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Materials used for industrial floors
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Design and Construction
Design of commercial/industrial floors: What to include in the specifications
Constructing commercial/industrial floors: Equipment and methods
Commercial Concrete Floors: Information about concrete used in retail stores, restaurants, offices, and more
Special Requirements for Industrial Floors
Floor flatness and levelness: Understanding F-number requirements
Joints for industrial floors
Related Information:
Retail Floors
Subgrades and subbases for concrete slabs
Jointless slabs: How to reduce or eliminate the number of joints

Residential concrete slabs often have few design requirements to get between the contractor and completion of the job. If the contractor knows what he or she is doing and knows what the customer wants, then the lack of specifications is probably a good thing. Most residential projects only specify minimum concrete compressive strength. On commercial/ industrial floors, though, there are typically design requirements within the contract documents (drawings and specifications). That can be good for the contractor if the specifier knows what they are doing and the specification clearly states what is required. These requirements can, however, be a problem if the specification is overly stringent or unclear or has conflicting provisions.

Here are some basic things that should be included in the design and specification of a commercial or industrial floor:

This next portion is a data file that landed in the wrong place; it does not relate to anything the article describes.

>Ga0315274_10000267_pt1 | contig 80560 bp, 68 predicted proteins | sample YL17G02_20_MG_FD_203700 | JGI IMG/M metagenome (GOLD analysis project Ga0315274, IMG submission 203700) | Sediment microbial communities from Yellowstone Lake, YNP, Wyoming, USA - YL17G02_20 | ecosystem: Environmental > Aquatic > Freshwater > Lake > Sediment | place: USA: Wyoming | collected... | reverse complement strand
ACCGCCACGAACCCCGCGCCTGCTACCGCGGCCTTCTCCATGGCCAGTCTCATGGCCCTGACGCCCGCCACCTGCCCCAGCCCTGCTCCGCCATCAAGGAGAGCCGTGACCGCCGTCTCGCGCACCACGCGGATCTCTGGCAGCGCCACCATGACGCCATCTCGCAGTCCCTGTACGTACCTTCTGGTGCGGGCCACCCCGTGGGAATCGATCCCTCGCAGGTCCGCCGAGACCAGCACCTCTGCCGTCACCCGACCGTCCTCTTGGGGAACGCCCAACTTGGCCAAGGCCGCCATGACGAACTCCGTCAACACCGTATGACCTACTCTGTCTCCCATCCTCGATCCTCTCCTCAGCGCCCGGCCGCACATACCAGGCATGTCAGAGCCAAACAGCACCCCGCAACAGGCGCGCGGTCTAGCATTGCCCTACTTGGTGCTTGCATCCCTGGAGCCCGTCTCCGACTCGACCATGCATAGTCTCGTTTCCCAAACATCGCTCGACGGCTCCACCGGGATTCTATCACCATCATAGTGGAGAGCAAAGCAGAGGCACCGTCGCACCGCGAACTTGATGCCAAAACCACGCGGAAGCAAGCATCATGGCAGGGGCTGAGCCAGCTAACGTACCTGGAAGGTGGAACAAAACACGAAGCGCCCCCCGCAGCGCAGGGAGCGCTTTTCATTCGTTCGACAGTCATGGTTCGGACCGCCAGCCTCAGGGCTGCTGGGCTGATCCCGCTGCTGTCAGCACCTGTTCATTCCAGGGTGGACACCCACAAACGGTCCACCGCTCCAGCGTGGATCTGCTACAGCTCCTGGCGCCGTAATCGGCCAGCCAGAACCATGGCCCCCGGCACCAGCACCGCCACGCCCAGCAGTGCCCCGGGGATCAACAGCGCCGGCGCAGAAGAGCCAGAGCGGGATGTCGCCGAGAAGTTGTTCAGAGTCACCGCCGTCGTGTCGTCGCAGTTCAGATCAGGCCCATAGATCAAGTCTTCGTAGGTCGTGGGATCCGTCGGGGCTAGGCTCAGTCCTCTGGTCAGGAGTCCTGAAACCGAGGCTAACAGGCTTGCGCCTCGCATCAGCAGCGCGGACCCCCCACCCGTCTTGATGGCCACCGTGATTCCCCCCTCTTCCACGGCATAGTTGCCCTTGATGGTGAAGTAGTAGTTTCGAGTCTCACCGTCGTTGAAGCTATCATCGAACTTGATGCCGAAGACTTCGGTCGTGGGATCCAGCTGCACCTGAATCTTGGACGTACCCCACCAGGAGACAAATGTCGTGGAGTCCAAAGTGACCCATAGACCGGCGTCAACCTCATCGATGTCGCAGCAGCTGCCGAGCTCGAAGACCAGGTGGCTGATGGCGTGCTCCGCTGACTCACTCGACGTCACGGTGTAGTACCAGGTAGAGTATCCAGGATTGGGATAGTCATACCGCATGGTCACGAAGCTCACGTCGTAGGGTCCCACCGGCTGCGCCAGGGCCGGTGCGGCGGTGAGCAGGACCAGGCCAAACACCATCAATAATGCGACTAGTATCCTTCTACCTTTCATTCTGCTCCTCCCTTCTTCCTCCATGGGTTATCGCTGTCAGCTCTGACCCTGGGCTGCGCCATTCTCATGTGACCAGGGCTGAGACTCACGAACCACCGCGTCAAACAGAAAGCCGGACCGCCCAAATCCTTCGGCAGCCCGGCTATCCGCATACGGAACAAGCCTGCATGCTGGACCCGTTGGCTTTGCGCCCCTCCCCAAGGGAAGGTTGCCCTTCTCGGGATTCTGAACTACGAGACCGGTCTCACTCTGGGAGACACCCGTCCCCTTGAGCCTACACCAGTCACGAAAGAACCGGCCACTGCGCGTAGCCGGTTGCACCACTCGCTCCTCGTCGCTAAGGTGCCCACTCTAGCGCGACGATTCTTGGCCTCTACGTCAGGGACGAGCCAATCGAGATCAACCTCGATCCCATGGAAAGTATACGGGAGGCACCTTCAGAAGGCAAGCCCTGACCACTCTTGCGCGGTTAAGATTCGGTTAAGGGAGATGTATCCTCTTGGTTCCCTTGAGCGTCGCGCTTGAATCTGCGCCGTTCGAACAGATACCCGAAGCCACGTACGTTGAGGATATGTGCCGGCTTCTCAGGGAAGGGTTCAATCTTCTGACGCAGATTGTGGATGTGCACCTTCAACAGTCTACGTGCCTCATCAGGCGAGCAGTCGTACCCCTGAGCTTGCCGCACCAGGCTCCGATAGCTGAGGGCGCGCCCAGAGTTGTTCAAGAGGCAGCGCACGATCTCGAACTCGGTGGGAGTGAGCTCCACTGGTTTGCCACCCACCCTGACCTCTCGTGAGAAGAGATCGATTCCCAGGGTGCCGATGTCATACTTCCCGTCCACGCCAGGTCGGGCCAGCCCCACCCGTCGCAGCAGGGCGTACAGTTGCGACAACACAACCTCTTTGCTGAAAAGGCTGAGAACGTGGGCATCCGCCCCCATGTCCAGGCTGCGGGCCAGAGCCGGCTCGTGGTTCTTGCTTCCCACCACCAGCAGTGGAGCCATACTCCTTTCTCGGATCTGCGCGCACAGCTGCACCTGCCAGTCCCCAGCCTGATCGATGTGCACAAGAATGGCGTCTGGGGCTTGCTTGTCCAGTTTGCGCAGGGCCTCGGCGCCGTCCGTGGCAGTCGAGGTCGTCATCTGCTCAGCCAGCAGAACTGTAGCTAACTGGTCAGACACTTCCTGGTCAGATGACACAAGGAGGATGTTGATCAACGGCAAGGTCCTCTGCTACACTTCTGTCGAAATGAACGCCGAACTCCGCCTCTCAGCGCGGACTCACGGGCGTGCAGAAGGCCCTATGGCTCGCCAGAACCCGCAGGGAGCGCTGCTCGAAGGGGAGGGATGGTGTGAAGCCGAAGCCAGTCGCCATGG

Getting everything straight in a preconstruction meeting can mean the difference between success and failure.

  • Base and subbase materials—the preparation requirements should be specified along with the location of a vapor retarder (if one is required)

  • Concrete thickness—the designer determines the thickness based on the subbase and the anticipated loads; this is one of the primary design decisions

  • Concrete compressive strength, flexural strength, or both

  • Concrete mixture proportion requirements including what materials are to be used, water-cementitious materials ratio (w/cm), slump, and any allowable admixtures

  • Reinforcement—the type and location of reinforcement should be specified, including how it is to be positioned during construction; remember that for slabs on grade or slabs on metal deck, the reinforcement's purpose is only for controlling crack width

  • Surface treatment—if more durable surfaces are needed, the designer will specify mineral or metallic surface hardeners

  • Surface finish—with commercial or industrial floors, a hard troweled surface is the most common finish but beware of air entrained concrete, when hard troweling can lead to delaminated surfaces

  • Tolerances—tolerances are typically specified by referring to ACI 117, Standard Specification for Tolerances for Concrete Construction and Materials, this includes tolerances for the subbase, the slab thickness, and surface finish including FF and FLrequirements

  • Concrete curing—the specification may include curing requirements, including how to respond to hot or cold weather conditions

  • Joint filling material and installation techniques—if joints are to be filled

  • Preconstruction meeting, quality assurance, and quality control—precon and prepour meetings can solve lots of problems with more complex floors, and documenting your compliance with the specification can mean a rigorous QA/QC program

Many of these requirements are defined by the Class of floor the owner wants—note that decorative concrete is typically a Class 1 floor. Floors are classified based on the intended use of the floor—see the table below that was adapted from ACI 302.1 R-04, Concrete Floor and Slab Construction. Each Class includes what ACI 302 calls "special considerations" and suggested finishing techniques. The designer may consider the Class when selecting the concrete properties and when specifying the placing, consolidating, finishing, and curing procedures. Note that the Class increases with increasing load and more stringent performance requirements; commercial or industrial floors may be anywhere between Class 3 and Class 9.

Classification Floor Chart: Click on the chart below to view it full size

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